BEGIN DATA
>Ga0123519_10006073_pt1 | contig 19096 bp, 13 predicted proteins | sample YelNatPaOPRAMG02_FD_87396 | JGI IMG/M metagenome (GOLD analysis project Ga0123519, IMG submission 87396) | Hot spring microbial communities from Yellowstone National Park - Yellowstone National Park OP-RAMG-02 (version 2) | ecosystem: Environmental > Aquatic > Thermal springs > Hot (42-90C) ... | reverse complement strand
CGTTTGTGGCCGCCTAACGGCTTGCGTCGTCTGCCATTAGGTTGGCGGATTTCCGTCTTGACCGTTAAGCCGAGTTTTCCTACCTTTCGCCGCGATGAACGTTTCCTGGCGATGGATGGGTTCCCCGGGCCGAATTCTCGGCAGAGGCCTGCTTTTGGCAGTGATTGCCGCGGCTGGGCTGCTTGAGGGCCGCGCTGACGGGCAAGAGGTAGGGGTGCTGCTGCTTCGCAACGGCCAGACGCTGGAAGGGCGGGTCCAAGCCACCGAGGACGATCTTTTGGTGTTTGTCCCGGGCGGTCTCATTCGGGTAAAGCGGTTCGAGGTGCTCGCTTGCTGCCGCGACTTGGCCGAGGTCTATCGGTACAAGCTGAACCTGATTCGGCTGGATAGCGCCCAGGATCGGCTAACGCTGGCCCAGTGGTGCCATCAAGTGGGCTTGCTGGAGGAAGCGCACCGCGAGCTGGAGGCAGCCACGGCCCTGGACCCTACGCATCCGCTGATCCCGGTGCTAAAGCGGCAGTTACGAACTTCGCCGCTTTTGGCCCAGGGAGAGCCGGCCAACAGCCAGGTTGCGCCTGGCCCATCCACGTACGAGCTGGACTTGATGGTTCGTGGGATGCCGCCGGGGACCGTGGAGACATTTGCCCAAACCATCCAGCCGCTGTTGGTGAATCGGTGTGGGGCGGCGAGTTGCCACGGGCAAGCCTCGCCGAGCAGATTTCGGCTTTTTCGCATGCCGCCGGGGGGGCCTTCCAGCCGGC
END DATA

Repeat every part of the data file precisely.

>Ga0123519_10006073_pt1 | contig 19096 bp, 13 predicted proteins | sample YelNatPaOPRAMG02_FD_87396 | JGI IMG/M metagenome (GOLD analysis project Ga0123519, IMG submission 87396) | Hot spring microbial communities from Yellowstone National Park - Yellowstone National Park OP-RAMG-02 (version 2) | ecosystem: Environmental > Aquatic > Thermal springs > Hot (42-90C) ... | reverse complement strand
CGTTTGTGGCCGCCTAACGGCTTGCGTCGTCTGCCATTAGGTTGGCGGATTTCCGTCTTGACCGTTAAGCCGAGTTTTCCTACCTTTCGCCGCGATGAACGTTTCCTGGCGATGGATGGGTTCCCCGGGCCGAATTCTCGGCAGAGGCCTGCTTTTGGCAGTGATTGCCGCGGCTGGGCTGCTTGAGGGCCGCGCTGACGGGCAAGAGGTAGGGGTGCTGCTGCTTCGCAACGGCCAGACGCTGGAAGGGCGGGTCCAAGCCACCGAGGACGATCTTTTGGTGTTTGTCCCGGGCGGTCTCATTCGGGTAAAGCGGTTCGAGGTGCTCGCTTGCTGCCGCGACTTGGCCGAGGTCTATCGGTACAAGCTGAACCTGATTCGGCTGGATAGCGCCCAGGATCGGCTAACGCTGGCCCAGTGGTGCCATCAAGTGGGCTTGCTGGAGGAAGCGCACCGCGAGCTGGAGGCAGCCACGGCCCTGGACCCTACGCATCCGCTGATCCCGGTGCTAAAGCGGCAGTTACGAACTTCGCCGCTTTTGGCCCAGGGAGAGCCGGCCAACAGCCAGGTTGCGCCTGGCCCATCCACGTACGAGCTGGACTTGATGGTTCGTGGGATGCCGCCGGGGACCGTGGAGACATTTGCCCAAACCATCCAGCCGCTGTTGGTGAATCGGTGTGGGGCGGCGAGTTGCCACGGGCAAGCCTCGCCGAGCAGATTTCGGCTTTTTCGCATGCCGCCGGGGGGGCCTTCCAGCCGGC